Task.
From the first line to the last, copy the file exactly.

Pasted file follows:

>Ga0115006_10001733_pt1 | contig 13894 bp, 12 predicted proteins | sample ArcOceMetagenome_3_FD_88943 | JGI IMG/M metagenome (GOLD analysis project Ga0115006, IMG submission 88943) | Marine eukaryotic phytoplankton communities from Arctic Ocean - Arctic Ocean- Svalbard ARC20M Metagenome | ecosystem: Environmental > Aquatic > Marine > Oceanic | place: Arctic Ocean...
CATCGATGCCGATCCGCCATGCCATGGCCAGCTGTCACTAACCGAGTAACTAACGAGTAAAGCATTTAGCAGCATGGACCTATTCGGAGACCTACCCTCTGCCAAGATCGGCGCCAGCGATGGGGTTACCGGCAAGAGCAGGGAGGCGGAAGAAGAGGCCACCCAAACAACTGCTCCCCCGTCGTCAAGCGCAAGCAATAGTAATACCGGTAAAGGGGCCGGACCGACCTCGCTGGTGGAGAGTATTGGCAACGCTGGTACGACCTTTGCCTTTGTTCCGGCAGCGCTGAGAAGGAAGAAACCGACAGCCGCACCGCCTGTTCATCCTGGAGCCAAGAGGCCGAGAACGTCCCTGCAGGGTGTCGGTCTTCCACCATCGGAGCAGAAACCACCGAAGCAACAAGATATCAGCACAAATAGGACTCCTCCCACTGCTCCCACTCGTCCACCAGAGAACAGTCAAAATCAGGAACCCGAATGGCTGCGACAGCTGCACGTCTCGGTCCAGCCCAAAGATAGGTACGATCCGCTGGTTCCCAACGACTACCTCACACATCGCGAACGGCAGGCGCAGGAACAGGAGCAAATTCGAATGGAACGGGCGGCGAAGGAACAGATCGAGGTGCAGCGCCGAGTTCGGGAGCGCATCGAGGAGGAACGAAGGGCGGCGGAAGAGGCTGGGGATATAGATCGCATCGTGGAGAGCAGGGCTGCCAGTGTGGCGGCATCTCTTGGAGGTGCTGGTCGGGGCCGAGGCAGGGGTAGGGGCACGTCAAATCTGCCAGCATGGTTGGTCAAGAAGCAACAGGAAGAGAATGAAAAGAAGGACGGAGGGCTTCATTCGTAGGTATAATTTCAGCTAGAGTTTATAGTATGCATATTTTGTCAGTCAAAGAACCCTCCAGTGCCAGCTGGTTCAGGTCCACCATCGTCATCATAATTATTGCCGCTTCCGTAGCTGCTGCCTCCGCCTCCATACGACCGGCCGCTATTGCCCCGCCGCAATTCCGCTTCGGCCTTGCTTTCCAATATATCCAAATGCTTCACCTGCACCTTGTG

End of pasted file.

>Ga0115006_10001733_pt1 | contig 13894 bp, 12 predicted proteins | sample ArcOceMetagenome_3_FD_88943 | JGI IMG/M metagenome (GOLD analysis project Ga0115006, IMG submission 88943) | Marine eukaryotic phytoplankton communities from Arctic Ocean - Arctic Ocean- Svalbard ARC20M Metagenome | ecosystem: Environmental > Aquatic > Marine > Oceanic | place: Arctic Ocean...
CATCGATGCCGATCCGCCATGCCATGGCCAGCTGTCACTAACCGAGTAACTAACGAGTAAAGCATTTAGCAGCATGGACCTATTCGGAGACCTACCCTCTGCCAAGATCGGCGCCAGCGATGGGGTTACCGGCAAGAGCAGGGAGGCGGAAGAAGAGGCCACCCAAACAACTGCTCCCCCGTCGTCAAGCGCAAGCAATAGTAATACCGGTAAAGGGGCCGGACCGACCTCGCTGGTGGAGAGTATTGGCAACGCTGGTACGACCTTTGCCTTTGTTCCGGCAGCGCTGAGAAGGAAGAAACCGACAGCCGCACCGCCTGTTCATCCTGGAGCCAAGAGGCCGAGAACGTCCCTGCAGGGTGTCGGTCTTCCACCATCGGAGCAGAAACCACCGAAGCAACAAGATATCAGCACAAATAGGACTCCTCCCACTGCTCCCACTCGTCCACCAGAGAACAGTCAAAATCAGGAACCCGAATGGCTGCGACAGCTGCACGTCTCGGTCCAGCCCAAAGATAGGTACGATCCGCTGGTTCCCAACGACTACCTCACACATCGCGAACGGCAGGCGCAGGAACAGGAGCAAATTCGAATGGAACGGGCGGCGAAGGAACAGATCGAGGTGCAGCGCCGAGTTCGGGAGCGCATCGAGGAGGAACGAAGGGCGGCGGAAGAGGCTGGGGATATAGATCGCATCGTGGAGAGCAGGGCTGCCAGTGTGGCGGCATCTCTTGGAGGTGCTGGTCGGGGCCGAGGCAGGGGTAGGGGCACGTCAAATCTGCCAGCATGGTTGGTCAAGAAGCAACAGGAAGAGAATGAAAAGAAGGACGGAGGGCTTCATTCGTAGGTATAATTTCAGCTAGAGTTTATAGTATGCATATTTTGTCAGTCAAAGAACCCTCCAGTGCCAGCTGGTTCAGGTCCACCATCGTCATCATAATTATTGCCGCTTCCGTAGCTGCTGCCTCCGCCTCCATACGACCGGCCGCTATTGCCCCGCCGCAATTCCGCTTCGGCCTTGCTTTCCAATATATCCAAATGCTTCACCTGCACCTTGTG